Familiar faces can be a little hit and miss sometimes — I think I need to retrain it to my face, for example — and I really want the option to not have all six Google Homes go off. (OK, maybe that’s just a Phil problem.) But in any event, the notifications are so much smarter than anything I’ve used in another doorbell. I also have gotten fare fewer false positives.

The other major advantage of Nest Hello has to do with lag and latency. If someone triggers a motion alert or rings the bell, you need to be able to respond as quickly as possible. There’s always going to be a little lag in this sort of thing, but you want that latency as close to zero as you can get. Having the camera run continuously helps with that, no doubt. And maybe Nest has some other secret sauce in the hardware, or maybe it’s just really good on the server side of things.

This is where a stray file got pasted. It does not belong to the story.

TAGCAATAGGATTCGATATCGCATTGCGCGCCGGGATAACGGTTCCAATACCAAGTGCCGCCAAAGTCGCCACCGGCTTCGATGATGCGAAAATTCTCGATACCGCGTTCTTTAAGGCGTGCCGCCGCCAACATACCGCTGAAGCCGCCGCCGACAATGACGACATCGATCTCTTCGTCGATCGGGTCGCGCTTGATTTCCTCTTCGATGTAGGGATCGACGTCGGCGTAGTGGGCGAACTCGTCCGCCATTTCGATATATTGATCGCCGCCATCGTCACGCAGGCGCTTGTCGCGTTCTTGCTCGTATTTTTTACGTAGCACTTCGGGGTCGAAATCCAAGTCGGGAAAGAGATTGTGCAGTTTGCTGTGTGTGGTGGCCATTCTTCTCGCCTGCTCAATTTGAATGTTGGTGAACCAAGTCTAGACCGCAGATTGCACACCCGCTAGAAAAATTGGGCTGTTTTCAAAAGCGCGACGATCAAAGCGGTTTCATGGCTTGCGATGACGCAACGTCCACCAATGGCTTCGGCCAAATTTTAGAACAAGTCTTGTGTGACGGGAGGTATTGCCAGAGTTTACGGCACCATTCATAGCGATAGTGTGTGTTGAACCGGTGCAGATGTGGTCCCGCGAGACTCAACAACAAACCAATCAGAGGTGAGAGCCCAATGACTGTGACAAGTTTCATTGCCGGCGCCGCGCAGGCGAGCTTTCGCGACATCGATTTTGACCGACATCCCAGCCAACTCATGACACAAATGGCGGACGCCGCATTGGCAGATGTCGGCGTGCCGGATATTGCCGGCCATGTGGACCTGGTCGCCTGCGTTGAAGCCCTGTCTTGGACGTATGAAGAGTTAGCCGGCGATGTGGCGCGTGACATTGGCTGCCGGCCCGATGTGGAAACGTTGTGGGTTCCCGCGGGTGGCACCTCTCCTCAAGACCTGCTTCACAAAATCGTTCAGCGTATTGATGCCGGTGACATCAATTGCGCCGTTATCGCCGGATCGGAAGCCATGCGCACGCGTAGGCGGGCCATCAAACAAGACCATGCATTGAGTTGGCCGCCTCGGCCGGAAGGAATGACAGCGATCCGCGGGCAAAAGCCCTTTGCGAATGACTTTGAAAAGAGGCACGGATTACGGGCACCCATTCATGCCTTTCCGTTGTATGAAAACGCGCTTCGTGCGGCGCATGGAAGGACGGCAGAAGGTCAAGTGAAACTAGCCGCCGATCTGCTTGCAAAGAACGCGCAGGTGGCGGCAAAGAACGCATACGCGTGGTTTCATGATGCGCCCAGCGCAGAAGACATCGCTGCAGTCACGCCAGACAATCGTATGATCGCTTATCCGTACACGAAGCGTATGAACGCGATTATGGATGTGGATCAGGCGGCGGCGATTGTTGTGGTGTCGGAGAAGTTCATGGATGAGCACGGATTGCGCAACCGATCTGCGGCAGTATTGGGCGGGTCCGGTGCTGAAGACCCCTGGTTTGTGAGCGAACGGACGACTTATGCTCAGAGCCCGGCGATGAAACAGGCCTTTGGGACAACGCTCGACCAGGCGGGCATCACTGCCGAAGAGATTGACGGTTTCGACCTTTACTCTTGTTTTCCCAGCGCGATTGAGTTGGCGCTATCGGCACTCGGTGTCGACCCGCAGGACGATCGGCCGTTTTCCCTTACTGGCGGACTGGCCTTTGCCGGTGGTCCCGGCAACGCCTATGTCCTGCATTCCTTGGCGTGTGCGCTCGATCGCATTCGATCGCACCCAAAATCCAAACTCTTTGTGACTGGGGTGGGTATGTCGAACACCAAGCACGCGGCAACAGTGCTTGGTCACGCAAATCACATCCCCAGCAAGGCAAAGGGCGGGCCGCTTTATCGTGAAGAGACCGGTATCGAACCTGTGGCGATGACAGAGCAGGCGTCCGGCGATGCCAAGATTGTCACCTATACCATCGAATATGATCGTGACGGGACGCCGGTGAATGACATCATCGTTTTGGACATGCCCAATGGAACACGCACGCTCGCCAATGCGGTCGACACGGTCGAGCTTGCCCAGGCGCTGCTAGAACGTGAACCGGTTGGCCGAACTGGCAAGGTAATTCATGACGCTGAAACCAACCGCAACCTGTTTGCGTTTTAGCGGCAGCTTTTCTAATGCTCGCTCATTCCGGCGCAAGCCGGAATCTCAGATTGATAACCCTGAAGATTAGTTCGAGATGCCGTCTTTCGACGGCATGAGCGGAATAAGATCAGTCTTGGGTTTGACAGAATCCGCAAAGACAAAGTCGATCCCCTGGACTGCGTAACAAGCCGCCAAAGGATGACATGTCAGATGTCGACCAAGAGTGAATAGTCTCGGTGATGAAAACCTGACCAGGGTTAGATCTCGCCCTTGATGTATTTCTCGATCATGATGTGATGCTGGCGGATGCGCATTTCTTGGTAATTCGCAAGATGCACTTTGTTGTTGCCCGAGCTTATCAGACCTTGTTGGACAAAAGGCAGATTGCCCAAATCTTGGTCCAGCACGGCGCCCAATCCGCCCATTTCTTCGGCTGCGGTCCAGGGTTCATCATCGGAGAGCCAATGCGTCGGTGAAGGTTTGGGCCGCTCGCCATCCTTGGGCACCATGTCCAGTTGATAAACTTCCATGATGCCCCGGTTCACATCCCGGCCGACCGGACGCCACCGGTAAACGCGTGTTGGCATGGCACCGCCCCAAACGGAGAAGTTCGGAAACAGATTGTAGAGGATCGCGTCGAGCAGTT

But the bottom line is I’ve not had a single instance where the camera failed to load in the app, or it was so far behind that I never had a chance to respond to the notification. That’s aces.

And speaking of responding, Nest has another trick up its sleeve with a trio of verbal quick responses. If you don’t want to actually speak to someone at the door, you can choose one of the three canned replies. Neat trick. But useful? I’ll just have to see.

All that’s great, though. But what’s really sold me on Nest Hello is that it just looks so much better than anything else I’ve used. It touts having HDR baked in, and there’s definitely a noticeable difference, especially on a front porch that’s often backlit. Night mode is just fine, too.